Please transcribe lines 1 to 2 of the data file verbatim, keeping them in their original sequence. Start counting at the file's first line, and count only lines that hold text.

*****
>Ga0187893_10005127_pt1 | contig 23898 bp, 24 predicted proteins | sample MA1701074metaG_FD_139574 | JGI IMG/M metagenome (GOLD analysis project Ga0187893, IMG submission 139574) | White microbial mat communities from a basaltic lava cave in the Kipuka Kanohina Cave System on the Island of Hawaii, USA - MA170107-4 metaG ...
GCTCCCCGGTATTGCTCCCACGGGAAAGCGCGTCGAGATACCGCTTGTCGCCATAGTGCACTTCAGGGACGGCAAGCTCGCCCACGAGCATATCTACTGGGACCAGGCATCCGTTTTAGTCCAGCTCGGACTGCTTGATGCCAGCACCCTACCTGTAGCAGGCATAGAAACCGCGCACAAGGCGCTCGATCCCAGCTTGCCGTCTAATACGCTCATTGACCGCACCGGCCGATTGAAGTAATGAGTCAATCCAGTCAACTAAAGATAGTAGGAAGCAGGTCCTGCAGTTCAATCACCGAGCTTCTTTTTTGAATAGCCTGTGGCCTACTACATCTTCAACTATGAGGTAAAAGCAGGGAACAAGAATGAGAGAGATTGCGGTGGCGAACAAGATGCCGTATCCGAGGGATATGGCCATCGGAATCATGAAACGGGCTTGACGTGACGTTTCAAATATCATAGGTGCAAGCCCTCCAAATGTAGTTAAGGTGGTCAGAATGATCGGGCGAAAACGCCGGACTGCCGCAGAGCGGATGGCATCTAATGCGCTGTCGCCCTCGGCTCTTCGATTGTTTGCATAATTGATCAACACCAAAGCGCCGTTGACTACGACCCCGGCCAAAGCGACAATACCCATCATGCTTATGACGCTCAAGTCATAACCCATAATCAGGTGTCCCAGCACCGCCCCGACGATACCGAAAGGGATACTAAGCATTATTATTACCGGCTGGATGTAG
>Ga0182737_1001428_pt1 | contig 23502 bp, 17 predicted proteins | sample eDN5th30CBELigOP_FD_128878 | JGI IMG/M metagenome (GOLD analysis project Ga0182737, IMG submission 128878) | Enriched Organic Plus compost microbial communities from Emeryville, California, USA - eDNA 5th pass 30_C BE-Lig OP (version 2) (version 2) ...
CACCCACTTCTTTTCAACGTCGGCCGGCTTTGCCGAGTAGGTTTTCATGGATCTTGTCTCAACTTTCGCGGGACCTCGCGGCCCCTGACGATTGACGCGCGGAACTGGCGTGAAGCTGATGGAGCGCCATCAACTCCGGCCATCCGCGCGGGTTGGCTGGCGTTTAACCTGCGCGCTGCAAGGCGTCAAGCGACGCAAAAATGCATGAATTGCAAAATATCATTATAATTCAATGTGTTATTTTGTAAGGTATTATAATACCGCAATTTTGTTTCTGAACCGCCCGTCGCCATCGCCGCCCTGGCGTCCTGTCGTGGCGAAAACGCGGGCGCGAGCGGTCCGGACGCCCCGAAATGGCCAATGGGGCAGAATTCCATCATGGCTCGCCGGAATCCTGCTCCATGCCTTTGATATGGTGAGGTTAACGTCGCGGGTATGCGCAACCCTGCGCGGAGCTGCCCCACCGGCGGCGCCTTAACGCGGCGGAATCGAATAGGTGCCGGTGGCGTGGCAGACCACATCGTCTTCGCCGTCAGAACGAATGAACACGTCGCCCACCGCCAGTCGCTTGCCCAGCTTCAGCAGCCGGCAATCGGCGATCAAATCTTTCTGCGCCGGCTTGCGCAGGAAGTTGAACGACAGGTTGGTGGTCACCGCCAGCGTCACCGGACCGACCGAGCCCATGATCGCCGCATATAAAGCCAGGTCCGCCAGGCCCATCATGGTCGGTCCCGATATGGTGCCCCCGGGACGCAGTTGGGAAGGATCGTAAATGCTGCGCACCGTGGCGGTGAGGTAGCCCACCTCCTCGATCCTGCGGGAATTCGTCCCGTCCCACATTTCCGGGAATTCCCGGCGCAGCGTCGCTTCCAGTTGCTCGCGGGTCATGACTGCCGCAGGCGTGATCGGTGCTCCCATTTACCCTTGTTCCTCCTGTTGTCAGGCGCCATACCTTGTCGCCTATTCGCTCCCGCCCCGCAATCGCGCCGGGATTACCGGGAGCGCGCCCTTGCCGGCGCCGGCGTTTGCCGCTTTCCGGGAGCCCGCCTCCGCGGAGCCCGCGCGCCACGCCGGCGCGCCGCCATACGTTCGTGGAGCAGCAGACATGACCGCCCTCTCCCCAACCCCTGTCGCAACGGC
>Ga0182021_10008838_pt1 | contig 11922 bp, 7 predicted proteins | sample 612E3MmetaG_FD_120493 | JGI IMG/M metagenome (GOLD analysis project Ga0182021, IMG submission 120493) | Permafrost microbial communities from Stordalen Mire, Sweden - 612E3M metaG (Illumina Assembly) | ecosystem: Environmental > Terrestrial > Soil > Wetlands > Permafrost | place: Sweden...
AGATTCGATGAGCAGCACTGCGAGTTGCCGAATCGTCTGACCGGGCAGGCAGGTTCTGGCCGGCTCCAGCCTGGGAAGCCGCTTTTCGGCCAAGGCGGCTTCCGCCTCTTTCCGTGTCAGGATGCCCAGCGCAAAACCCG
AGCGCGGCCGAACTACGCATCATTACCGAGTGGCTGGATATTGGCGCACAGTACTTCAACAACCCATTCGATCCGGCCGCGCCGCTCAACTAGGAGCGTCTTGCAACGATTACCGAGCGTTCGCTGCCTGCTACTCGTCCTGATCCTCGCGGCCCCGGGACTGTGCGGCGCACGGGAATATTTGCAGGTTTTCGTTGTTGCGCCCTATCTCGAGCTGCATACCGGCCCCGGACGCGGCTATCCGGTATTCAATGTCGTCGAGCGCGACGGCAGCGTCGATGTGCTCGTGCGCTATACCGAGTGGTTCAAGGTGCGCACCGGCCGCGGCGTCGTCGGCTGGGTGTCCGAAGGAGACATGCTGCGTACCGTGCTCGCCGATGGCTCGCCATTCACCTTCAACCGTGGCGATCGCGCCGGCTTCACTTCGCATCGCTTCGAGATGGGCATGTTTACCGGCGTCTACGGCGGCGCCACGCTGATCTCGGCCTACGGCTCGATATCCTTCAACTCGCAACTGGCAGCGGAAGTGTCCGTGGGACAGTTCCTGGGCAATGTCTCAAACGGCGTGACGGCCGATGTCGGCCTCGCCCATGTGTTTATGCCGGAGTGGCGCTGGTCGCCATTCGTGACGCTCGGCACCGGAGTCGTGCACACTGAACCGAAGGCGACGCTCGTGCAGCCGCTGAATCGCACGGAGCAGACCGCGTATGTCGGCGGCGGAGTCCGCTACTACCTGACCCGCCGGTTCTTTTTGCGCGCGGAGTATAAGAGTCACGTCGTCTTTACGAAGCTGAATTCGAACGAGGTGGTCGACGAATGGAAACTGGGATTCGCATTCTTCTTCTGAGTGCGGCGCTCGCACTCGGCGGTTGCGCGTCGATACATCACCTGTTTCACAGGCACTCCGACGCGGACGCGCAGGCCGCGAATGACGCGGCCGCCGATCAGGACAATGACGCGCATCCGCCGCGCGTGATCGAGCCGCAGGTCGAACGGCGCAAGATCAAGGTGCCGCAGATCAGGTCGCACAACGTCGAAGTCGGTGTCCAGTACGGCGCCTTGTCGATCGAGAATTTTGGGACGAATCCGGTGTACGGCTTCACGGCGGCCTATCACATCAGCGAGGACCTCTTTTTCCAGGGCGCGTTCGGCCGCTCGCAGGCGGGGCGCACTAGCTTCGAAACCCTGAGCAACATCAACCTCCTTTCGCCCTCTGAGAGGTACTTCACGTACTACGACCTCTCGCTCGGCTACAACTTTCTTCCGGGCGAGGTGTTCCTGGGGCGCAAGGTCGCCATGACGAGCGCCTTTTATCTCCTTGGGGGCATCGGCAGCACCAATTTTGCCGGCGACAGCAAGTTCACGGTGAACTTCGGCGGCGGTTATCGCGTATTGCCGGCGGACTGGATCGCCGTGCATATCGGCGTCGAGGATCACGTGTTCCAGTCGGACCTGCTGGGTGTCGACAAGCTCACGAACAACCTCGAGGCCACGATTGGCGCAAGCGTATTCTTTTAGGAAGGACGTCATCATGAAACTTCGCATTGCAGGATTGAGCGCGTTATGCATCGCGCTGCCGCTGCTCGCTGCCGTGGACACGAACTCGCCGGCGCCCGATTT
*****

>Ga0187893_10005127_pt1 | contig 23898 bp, 24 predicted proteins | sample MA1701074metaG_FD_139574 | JGI IMG/M metagenome (GOLD analysis project Ga0187893, IMG submission 139574) | White microbial mat communities from a basaltic lava cave in the Kipuka Kanohina Cave System on the Island of Hawaii, USA - MA170107-4 metaG ...
GCTCCCCGGTATTGCTCCCACGGGAAAGCGCGTCGAGATACCGCTTGTCGCCATAGTGCACTTCAGGGACGGCAAGCTCGCCCACGAGCATATCTACTGGGACCAGGCATCCGTTTTAGTCCAGCTCGGACTGCTTGATGCCAGCACCCTACCTGTAGCAGGCATAGAAACCGCGCACAAGGCGCTCGATCCCAGCTTGCCGTCTAATACGCTCATTGACCGCACCGGCCGATTGAAGTAATGAGTCAATCCAGTCAACTAAAGATAGTAGGAAGCAGGTCCTGCAGTTCAATCACCGAGCTTCTTTTTTGAATAGCCTGTGGCCTACTACATCTTCAACTATGAGGTAAAAGCAGGGAACAAGAATGAGAGAGATTGCGGTGGCGAACAAGATGCCGTATCCGAGGGATATGGCCATCGGAATCATGAAACGGGCTTGACGTGACGTTTCAAATATCATAGGTGCAAGCCCTCCAAATGTAGTTAAGGTGGTCAGAATGATCGGGCGAAAACGCCGGACTGCCGCAGAGCGGATGGCATCTAATGCGCTGTCGCCCTCGGCTCTTCGATTGTTTGCATAATTGATCAACACCAAAGCGCCGTTGACTACGACCCCGGCCAAAGCGACAATACCCATCATGCTTATGACGCTCAAGTCATAACCCATAATCAGGTGTCCCAGCACCGCCCCGACGATACCGAAAGGGATACTAAGCATTATTATTACCGGCTGGATGTAG